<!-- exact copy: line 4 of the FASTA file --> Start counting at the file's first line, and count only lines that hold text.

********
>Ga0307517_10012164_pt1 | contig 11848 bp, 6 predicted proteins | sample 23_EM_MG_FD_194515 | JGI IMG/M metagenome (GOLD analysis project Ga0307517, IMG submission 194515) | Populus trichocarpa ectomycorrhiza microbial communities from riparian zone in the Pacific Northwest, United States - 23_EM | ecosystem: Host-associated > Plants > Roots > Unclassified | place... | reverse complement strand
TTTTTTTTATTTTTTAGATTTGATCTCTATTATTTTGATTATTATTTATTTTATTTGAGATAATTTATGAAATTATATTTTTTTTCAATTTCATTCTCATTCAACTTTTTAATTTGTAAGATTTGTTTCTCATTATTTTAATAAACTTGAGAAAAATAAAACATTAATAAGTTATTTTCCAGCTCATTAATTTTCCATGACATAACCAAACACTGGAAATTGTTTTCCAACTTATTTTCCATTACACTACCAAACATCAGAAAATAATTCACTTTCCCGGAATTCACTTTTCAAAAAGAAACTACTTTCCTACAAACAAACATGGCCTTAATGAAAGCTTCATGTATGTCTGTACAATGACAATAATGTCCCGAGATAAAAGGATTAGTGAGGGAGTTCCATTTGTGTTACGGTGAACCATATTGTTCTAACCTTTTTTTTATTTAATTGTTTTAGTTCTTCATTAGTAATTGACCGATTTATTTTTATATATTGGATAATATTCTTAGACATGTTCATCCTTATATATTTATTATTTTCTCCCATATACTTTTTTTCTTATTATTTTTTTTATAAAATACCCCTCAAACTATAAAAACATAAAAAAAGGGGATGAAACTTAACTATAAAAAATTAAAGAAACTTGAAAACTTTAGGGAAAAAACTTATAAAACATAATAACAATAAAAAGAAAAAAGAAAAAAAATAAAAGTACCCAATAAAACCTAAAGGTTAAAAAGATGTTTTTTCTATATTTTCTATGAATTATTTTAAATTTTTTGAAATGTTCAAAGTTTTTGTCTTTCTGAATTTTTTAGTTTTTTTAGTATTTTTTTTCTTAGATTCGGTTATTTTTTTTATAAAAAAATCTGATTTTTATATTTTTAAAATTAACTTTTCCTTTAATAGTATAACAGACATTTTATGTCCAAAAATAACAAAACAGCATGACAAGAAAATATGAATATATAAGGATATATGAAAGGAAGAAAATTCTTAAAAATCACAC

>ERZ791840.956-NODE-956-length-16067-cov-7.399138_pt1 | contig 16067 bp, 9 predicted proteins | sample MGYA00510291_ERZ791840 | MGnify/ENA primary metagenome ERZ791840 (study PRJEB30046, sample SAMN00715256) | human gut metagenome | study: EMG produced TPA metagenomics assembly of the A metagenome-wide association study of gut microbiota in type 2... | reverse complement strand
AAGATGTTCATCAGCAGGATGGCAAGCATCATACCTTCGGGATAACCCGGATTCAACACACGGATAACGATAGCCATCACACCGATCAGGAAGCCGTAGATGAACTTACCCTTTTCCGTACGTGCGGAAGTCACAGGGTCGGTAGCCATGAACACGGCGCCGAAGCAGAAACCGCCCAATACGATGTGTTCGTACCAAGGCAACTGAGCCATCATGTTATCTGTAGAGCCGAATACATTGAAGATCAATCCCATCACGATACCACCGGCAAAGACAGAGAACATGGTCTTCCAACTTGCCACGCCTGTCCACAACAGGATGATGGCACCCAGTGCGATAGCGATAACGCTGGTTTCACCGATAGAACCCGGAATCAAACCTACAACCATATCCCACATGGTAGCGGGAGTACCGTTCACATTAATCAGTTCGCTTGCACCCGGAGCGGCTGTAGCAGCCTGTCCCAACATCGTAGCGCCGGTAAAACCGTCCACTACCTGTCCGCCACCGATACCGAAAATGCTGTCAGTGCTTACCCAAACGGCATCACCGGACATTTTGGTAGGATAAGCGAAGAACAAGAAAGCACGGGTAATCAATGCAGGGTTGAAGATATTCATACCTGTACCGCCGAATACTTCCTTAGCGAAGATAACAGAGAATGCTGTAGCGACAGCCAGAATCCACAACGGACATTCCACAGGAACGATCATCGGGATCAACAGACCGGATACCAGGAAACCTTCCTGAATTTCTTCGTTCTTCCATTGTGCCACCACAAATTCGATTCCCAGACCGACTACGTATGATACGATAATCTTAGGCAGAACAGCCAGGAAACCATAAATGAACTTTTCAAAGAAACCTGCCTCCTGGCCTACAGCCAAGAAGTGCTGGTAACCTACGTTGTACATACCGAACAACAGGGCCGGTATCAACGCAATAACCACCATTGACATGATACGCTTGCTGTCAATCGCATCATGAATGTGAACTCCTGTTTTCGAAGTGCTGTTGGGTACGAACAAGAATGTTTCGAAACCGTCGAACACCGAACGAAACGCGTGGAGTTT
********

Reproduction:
AAGATGTTCATCAGCAGGATGGCAAGCATCATACCTTCGGGATAACCCGGATTCAACACACGGATAACGATAGCCATCACACCGATCAGGAAGCCGTAGATGAACTTACCCTTTTCCGTACGTGCGGAAGTCACAGGGTCGGTAGCCATGAACACGGCGCCGAAGCAGAAACCGCCCAATACGATGTGTTCGTACCAAGGCAACTGAGCCATCATGTTATCTGTAGAGCCGAATACATTGAAGATCAATCCCATCACGATACCACCGGCAAAGACAGAGAACATGGTCTTCCAACTTGCCACGCCTGTCCACAACAGGATGATGGCACCCAGTGCGATAGCGATAACGCTGGTTTCACCGATAGAACCCGGAATCAAACCTACAACCATATCCCACATGGTAGCGGGAGTACCGTTCACATTAATCAGTTCGCTTGCACCCGGAGCGGCTGTAGCAGCCTGTCCCAACATCGTAGCGCCGGTAAAACCGTCCACTACCTGTCCGCCACCGATACCGAAAATGCTGTCAGTGCTTACCCAAACGGCATCACCGGACATTTTGGTAGGATAAGCGAAGAACAAGAAAGCACGGGTAATCAATGCAGGGTTGAAGATATTCATACCTGTACCGCCGAATACTTCCTTAGCGAAGATAACAGAGAATGCTGTAGCGACAGCCAGAATCCACAACGGACATTCCACAGGAACGATCATCGGGATCAACAGACCGGATACCAGGAAACCTTCCTGAATTTCTTCGTTCTTCCATTGTGCCACCACAAATTCGATTCCCAGACCGACTACGTATGATACGATAATCTTAGGCAGAACAGCCAGGAAACCATAAATGAACTTTTCAAAGAAACCTGCCTCCTGGCCTACAGCCAAGAAGTGCTGGTAACCTACGTTGTACATACCGAACAACAGGGCCGGTATCAACGCAATAACCACCATTGACATGATACGCTTGCTGTCAATCGCATCATGAATGTGAACTCCTGTTTTCGAAGTGCTGTTGGGTACGAACAAGAATGTTTCGAAACCGTCGAACACCGAACGAAACGCGTGGAGTTT